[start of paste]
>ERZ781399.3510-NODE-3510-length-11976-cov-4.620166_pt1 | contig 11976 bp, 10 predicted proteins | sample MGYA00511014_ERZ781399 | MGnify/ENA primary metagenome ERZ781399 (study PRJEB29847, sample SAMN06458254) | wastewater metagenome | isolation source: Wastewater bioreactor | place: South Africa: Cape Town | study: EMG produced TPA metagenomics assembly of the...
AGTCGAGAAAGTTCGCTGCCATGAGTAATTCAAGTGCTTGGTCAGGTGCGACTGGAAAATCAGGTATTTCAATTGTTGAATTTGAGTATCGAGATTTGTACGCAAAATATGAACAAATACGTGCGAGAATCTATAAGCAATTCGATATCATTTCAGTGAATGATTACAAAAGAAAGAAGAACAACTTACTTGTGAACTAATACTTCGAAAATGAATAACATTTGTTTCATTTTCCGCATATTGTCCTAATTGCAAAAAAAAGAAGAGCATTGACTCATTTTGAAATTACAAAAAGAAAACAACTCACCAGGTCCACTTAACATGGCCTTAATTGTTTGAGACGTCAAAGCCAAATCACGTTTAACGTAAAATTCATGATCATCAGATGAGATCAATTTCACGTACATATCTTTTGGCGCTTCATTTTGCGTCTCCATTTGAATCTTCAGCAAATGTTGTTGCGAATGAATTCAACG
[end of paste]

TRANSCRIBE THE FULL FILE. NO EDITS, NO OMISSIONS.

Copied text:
>ERZ781399.3510-NODE-3510-length-11976-cov-4.620166_pt1 | contig 11976 bp, 10 predicted proteins | sample MGYA00511014_ERZ781399 | MGnify/ENA primary metagenome ERZ781399 (study PRJEB29847, sample SAMN06458254) | wastewater metagenome | isolation source: Wastewater bioreactor | place: South Africa: Cape Town | study: EMG produced TPA metagenomics assembly of the...
AGTCGAGAAAGTTCGCTGCCATGAGTAATTCAAGTGCTTGGTCAGGTGCGACTGGAAAATCAGGTATTTCAATTGTTGAATTTGAGTATCGAGATTTGTACGCAAAATATGAACAAATACGTGCGAGAATCTATAAGCAATTCGATATCATTTCAGTGAATGATTACAAAAGAAAGAAGAACAACTTACTTGTGAACTAATACTTCGAAAATGAATAACATTTGTTTCATTTTCCGCATATTGTCCTAATTGCAAAAAAAAGAAGAGCATTGACTCATTTTGAAATTACAAAAAGAAAACAACTCACCAGGTCCACTTAACATGGCCTTAATTGTTTGAGACGTCAAAGCCAAATCACGTTTAACGTAAAATTCATGATCATCAGATGAGATCAATTTCACGTACATATCTTTTGGCGCTTCATTTTGCGTCTCCATTTGAATCTTCAGCAAATGTTGTTGCGAATGAATTCAACG